• Ability to encrypt the data with a password

Anyone else have experience with this or can recommend an alternate solution that does what FSArchiver does?
Update 10/13/2009: While waiting for feedback, I decided to go ahead and try FSArchiver out on a Dell Latitude 2100 netbook. My hope is that the backup and restore process will work quickly. The process I followed is basically this one:

  1. Booted from my SystemRescue USB Flash Drive
  2. Since I’m working on a Dell Latitude 2100 netbook, I used the Altker32 on the System Rescue menu that popped up.
  3. I formatted a 120gig USB External drive to ext3 file system (as opposed to FAT32) to use as my backup drive with this command (Skip this step if you have a drive already formatted and ready to go):
    mkfs.ext3 /dev/sdd1
  4. In anticipation of “mounting” the external drive, I created a directory at “/mnt/backup” using this command:
    mkdir /mnt/backup
  5. Then, mounted the external drive (/dev/sdd1) as “/mnt/backup” using this command:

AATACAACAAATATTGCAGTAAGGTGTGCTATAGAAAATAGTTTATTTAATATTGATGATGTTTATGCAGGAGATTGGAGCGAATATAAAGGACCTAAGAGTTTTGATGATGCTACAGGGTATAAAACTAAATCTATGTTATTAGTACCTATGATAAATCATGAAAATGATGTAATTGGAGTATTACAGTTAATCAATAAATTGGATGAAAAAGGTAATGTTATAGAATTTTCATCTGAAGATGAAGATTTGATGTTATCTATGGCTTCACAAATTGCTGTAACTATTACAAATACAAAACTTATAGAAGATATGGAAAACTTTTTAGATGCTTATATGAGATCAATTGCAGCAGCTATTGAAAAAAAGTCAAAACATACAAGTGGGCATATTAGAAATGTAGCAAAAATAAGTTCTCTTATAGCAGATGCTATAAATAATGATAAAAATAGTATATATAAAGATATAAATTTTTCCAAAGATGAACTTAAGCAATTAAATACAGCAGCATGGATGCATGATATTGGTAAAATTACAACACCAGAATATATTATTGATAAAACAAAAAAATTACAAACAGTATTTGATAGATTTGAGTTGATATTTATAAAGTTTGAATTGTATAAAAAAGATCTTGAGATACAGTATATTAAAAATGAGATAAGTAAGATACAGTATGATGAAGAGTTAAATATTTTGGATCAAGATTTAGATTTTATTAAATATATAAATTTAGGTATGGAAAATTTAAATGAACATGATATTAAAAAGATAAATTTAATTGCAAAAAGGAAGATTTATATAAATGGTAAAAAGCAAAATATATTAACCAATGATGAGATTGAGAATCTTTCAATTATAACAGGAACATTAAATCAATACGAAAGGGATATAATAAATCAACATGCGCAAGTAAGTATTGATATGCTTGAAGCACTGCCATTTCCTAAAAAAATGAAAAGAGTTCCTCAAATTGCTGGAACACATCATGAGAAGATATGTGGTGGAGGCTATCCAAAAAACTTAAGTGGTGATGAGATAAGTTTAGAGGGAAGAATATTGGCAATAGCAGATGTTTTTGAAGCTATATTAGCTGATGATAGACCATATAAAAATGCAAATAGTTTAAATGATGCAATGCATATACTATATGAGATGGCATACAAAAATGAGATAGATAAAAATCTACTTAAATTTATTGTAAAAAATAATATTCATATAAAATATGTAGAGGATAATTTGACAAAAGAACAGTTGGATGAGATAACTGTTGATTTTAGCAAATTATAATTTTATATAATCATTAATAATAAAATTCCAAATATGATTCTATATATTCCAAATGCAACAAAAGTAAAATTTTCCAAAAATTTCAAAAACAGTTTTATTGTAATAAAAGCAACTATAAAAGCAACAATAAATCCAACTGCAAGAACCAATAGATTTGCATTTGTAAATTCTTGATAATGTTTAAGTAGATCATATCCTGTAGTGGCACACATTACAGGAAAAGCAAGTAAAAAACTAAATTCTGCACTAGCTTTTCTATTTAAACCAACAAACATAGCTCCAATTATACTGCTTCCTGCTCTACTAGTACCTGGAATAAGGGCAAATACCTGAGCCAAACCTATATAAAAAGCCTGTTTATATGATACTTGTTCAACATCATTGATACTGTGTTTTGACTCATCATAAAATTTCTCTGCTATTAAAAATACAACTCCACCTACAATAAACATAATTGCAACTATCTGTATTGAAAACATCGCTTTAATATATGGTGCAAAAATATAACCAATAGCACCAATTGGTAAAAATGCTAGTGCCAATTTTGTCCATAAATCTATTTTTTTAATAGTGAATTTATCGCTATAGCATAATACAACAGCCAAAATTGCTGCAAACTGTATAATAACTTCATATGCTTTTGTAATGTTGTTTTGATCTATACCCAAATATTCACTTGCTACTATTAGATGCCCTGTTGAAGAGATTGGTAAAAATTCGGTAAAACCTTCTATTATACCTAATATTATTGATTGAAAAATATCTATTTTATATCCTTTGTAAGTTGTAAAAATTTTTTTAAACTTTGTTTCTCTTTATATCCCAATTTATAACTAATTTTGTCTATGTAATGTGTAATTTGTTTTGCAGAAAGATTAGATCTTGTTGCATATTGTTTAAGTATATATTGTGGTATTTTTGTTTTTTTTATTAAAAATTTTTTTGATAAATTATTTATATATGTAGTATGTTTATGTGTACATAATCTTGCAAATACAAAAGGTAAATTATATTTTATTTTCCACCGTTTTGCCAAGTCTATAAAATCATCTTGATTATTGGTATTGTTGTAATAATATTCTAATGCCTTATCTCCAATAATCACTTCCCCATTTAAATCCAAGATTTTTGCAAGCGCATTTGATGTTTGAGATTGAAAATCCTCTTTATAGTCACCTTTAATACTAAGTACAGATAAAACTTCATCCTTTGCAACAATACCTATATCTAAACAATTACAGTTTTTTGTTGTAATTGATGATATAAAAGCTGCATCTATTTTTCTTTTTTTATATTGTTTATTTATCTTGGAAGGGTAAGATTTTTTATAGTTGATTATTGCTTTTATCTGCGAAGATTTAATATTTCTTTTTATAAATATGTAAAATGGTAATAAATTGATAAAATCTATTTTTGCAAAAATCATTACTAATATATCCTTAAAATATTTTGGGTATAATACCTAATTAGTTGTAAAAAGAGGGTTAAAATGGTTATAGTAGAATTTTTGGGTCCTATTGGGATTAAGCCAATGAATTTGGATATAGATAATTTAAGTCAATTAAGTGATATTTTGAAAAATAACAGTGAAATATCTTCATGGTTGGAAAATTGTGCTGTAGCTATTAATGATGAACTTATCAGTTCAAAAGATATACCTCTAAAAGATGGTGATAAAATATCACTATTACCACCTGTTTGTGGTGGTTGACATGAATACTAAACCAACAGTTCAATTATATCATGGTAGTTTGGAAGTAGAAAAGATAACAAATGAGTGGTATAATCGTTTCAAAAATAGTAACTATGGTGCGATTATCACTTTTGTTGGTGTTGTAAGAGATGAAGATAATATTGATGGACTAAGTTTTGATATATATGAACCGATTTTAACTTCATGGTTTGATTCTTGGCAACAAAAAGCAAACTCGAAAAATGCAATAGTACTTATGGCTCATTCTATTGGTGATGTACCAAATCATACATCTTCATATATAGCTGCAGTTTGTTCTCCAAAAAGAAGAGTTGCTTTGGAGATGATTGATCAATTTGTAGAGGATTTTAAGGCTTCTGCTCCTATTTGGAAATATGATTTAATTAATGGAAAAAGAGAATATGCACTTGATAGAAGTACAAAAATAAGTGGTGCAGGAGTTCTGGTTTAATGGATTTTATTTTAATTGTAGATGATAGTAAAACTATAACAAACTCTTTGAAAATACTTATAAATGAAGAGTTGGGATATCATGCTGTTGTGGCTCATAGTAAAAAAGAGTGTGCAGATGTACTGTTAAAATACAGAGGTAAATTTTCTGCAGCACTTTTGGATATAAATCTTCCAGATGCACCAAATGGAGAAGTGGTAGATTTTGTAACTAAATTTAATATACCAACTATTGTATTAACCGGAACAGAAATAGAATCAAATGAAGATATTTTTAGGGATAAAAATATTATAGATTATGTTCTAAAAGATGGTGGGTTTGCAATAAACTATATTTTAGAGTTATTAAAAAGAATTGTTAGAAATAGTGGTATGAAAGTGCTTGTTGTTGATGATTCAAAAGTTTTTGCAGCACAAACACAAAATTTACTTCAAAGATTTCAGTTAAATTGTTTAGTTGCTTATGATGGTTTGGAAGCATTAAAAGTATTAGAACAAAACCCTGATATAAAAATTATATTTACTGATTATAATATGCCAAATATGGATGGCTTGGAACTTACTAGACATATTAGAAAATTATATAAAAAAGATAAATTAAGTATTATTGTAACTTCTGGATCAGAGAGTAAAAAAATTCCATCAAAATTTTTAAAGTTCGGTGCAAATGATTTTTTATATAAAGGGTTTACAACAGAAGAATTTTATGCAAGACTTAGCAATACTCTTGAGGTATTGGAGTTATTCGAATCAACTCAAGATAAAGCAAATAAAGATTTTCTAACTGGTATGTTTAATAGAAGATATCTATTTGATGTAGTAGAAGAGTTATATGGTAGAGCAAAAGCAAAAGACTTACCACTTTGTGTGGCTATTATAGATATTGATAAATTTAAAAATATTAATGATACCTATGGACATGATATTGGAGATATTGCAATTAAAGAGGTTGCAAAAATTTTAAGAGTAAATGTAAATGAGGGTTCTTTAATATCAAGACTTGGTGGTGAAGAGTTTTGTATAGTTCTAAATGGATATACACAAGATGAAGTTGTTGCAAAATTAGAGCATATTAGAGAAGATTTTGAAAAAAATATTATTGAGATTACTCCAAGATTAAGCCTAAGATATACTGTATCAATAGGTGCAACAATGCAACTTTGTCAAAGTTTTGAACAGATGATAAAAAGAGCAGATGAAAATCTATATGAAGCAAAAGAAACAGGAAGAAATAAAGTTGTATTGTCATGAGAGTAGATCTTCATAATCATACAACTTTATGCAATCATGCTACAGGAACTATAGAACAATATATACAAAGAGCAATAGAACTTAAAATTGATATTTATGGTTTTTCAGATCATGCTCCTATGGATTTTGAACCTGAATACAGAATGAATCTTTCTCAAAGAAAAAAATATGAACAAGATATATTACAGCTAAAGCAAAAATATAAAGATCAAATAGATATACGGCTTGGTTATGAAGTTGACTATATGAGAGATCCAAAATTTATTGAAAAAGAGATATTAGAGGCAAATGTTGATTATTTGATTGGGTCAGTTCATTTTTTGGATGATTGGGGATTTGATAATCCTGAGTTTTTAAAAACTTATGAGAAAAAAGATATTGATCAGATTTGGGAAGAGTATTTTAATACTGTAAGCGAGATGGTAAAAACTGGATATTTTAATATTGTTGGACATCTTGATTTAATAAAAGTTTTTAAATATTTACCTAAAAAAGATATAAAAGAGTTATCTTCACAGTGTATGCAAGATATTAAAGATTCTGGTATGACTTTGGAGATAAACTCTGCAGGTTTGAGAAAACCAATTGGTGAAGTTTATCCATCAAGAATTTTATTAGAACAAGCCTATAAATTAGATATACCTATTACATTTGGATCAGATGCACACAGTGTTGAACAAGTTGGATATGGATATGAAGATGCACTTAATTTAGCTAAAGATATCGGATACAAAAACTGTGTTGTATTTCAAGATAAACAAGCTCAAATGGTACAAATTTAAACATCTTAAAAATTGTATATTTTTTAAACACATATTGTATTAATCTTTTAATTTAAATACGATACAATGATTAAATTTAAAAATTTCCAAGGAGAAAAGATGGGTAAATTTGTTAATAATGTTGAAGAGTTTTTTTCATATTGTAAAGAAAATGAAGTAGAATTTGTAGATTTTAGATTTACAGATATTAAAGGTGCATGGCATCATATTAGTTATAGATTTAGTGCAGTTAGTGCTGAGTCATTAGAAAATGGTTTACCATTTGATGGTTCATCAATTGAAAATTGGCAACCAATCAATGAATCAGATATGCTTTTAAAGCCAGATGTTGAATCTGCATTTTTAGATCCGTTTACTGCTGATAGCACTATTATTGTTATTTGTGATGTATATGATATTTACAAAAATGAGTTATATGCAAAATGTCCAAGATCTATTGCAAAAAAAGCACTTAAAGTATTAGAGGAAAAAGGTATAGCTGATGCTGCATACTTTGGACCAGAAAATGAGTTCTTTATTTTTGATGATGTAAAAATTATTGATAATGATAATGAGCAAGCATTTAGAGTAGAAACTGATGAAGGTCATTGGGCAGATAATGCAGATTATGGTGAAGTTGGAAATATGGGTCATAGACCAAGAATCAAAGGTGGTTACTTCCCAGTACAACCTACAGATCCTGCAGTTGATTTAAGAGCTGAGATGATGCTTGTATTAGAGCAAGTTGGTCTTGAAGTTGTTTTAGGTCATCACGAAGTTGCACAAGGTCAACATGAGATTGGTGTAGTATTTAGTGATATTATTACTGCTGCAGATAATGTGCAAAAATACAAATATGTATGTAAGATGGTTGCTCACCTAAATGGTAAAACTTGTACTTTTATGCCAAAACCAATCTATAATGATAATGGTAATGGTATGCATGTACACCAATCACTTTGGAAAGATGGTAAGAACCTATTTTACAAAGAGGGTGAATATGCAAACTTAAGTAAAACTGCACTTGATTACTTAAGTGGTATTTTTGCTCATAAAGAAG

mount -t ext3 /dev/sdd1 /mnt/backup
  6. I changed to that directory with this command:
    cd /mnt/backup
  7. Began the backup process using FSArchiver by typing:
    fsarchiver savefs /mnt/backup/netbook.fsa /dev/sda2
    This created a 5.8 gig file, which is an improvement over what Partimage would have done trying to backup a 230 gig hard drive partition! Here is the report FSArchiver gave me at the end of its process:
    Statistics for filesystem 0
    * files successfully processed:….regfiles=37329, directories=4308,symlinks=2,hardlinks=3,specials=0
    *files with errors:…………………..regfiles=0, directories=0, symlinks=0, hardlinks=0, specials=0
  8. When the backup process was completed, I restored the backup using the command below:
    fsarchiver restfs /mnt/backup/netbook.fsa id=0,dest=/dev/sda2

    Here is the report I received from FSArchiver when it was done:
    Statistics for filesystem 0
    * files successfully processed:….regfiles=37329, directories=4308, symlinks=2, hardlinks=3, specials=0
    *files with errors: regfiles=0, directories=0, symlinks=0,hardlinks=0,specials=0
    The restore process took 18 minutes, which is great!

To test whether this process worked, I restarted the netbook to see if the file system was restored successfully. What I didn’t notice is that Windows had not been shut down, but was just sleeping. The restore process didn’t change that.